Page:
The number of insurance carriers participating in Obamacare exchanges has shrunk significantly for 2017 in Ohio, and health insurance costs are impacting families across the nation, according to the Lt. Gov. of the state.
Mary Taylor, who is also the Ohio Department of Insurance director, told a teleconference last week that the number of companies selling on the exchanges will fall to 11 in 2017, down from 17.
“During 2016, all 88 counties in Ohio had at least four carriers to choose from on the exchange. In 2017, 20 counties will have only one carrier, and another 27 will have only two carriers,” she said.
Prior to Obamacare, there were lots of providers to choose from, Taylor said, adding that consumers will feel the pressure in 2017.
In 2016, slightly less than 250,000 Ohioans signed up through the healthcare.gov website, she said, but figures for 2017 enrolments will not be available until the open enrolment period ends Jan. 31.
Taylor suggested that insurance companies may be dropping out due to financial pressures, and because its “not possible for them to keep their heads above water.”
“They are losing money on the exchange,” she said. “They are finding that the enrolment is not what they expected it to be, and the people who have enrolled are sicker and require more medical expenses than was originally predicted.”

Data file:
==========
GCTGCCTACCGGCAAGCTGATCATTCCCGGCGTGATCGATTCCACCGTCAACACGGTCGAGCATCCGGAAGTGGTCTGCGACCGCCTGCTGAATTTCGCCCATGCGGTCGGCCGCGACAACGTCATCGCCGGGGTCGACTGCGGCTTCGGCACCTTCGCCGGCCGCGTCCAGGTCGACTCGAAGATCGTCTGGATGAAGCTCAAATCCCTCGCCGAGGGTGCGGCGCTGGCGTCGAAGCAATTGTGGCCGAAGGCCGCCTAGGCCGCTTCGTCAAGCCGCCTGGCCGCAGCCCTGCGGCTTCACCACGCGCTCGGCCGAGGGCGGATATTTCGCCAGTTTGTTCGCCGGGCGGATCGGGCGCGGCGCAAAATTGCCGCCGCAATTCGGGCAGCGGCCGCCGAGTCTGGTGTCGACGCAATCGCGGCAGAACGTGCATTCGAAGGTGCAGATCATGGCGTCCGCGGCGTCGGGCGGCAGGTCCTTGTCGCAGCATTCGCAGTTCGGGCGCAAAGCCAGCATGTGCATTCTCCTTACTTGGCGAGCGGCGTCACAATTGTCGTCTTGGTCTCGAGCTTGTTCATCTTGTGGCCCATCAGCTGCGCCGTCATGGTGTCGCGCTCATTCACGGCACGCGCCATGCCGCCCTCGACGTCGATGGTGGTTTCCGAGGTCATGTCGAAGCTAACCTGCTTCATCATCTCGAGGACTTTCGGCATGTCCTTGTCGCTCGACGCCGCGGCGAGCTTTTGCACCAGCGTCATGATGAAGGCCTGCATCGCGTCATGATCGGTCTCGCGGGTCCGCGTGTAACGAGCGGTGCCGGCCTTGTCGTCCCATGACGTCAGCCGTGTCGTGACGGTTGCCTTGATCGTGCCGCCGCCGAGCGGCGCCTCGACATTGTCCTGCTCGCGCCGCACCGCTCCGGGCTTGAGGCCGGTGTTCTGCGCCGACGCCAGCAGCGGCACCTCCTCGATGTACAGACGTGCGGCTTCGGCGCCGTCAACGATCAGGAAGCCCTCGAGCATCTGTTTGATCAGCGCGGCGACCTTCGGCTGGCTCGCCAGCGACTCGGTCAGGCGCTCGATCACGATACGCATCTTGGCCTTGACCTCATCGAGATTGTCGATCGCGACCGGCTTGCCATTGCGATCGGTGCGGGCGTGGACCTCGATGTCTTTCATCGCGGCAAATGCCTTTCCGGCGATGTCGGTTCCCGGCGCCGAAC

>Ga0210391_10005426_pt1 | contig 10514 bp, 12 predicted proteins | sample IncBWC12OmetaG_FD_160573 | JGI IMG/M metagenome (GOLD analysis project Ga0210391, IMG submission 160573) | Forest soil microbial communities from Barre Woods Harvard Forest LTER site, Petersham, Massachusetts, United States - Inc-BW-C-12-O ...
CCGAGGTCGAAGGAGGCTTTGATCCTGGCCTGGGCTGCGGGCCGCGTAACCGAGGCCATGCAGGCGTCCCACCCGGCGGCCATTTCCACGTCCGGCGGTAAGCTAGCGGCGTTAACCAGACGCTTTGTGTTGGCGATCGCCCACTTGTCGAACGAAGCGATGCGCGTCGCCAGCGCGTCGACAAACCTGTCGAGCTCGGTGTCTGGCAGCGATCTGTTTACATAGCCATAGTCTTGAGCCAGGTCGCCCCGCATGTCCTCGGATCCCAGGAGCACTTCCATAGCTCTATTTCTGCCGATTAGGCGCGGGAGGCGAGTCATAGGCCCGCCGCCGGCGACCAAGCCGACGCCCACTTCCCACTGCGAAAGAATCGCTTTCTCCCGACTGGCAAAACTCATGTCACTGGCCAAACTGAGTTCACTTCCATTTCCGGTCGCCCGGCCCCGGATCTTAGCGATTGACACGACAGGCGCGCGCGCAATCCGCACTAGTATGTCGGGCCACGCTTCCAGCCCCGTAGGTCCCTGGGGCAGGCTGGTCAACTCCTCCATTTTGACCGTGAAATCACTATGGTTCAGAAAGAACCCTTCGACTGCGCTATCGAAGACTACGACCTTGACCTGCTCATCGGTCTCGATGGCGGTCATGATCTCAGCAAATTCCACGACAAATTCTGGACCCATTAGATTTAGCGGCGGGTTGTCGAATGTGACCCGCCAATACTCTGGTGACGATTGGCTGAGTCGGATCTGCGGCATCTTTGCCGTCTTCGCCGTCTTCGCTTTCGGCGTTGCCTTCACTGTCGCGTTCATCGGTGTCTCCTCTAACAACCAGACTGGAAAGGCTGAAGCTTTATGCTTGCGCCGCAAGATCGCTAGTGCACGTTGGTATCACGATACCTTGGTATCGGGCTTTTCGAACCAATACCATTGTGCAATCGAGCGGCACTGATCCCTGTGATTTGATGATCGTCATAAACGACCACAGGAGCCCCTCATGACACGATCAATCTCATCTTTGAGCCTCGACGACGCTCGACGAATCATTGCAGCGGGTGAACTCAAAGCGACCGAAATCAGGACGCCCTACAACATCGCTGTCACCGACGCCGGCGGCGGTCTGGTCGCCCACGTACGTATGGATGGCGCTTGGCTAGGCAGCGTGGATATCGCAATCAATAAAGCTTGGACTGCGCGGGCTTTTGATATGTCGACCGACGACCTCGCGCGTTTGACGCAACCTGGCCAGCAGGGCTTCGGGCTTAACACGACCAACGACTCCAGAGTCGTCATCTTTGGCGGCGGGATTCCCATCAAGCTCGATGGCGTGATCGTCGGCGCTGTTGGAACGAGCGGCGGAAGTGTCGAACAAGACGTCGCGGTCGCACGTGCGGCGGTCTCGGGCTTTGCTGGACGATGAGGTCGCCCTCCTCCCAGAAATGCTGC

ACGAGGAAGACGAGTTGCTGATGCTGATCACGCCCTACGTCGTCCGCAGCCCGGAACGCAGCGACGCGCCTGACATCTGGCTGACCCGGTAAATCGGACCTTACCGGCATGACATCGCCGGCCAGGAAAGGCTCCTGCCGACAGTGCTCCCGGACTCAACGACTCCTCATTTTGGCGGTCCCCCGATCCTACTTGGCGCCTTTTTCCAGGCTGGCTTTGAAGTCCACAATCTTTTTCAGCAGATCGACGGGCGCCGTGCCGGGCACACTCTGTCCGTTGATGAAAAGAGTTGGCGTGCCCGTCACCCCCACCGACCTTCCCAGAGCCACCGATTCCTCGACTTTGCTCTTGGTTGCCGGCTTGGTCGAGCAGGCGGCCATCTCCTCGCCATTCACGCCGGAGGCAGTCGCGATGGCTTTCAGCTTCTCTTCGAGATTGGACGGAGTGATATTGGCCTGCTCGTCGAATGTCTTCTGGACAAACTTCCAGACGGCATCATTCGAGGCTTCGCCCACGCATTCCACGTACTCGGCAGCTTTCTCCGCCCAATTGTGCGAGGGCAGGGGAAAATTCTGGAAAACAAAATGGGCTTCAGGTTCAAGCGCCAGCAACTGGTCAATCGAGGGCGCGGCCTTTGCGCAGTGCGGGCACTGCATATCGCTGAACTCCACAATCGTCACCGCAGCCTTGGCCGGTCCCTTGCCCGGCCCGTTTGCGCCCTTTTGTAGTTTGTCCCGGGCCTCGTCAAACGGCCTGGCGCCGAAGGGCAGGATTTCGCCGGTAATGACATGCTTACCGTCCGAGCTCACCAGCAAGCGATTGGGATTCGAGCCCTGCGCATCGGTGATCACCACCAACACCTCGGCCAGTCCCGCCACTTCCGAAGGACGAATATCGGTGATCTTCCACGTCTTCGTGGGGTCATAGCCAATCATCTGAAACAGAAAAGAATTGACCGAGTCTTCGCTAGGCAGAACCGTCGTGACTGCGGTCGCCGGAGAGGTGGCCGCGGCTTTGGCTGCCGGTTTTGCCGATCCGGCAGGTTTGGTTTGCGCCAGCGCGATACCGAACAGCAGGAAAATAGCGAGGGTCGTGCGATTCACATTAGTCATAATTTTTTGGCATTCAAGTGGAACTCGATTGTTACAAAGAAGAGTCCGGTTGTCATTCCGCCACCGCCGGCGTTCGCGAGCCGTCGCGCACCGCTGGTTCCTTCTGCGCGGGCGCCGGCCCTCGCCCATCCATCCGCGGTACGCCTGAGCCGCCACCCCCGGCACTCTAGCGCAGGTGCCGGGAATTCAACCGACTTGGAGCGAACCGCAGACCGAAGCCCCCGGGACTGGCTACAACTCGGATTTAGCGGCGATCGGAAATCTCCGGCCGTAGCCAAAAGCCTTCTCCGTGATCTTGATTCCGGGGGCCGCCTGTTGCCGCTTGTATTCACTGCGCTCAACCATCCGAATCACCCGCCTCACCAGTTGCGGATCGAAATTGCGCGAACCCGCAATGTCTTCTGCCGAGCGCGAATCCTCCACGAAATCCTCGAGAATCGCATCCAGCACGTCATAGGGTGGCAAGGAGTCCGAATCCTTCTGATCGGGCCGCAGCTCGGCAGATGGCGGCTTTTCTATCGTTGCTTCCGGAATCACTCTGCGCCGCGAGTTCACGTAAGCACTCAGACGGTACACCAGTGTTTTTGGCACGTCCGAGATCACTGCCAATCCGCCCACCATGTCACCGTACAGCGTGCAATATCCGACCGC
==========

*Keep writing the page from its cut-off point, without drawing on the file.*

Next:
Taylor also said that many employers have been struggling with the increasing costs of providing worker health care.
Since 2013 in Ohio’s individual market, premiums have gone up by 91%, and in the past year rose by nearly 13%, Taylor said.
“Small business has been impacted dramatically in the cost of providing health insurance to their individual employees,” she said. “I’ve talked to a lot of employers, and they are really struggling with this because they view it as being important to be able to provide health insurance to their employees, but it’s getting harder and harder to do that because the cost has gone up so dramatically.”
Meanwhile, commissioners for Ohio’s Mercer County last week chose to move to a high-deductible health insurance plan with a health savings account to avoid a 24% increase in premiums, the Daily Standard reports, and many of the county’s municipalities have faced difficult insurance decisions due to rising costs, with some private companies rumoured to have raised employee contributions as a result.
Healthcare cost a major concern for New Yorkers: survey
Another major insurer says it could quit Obamacare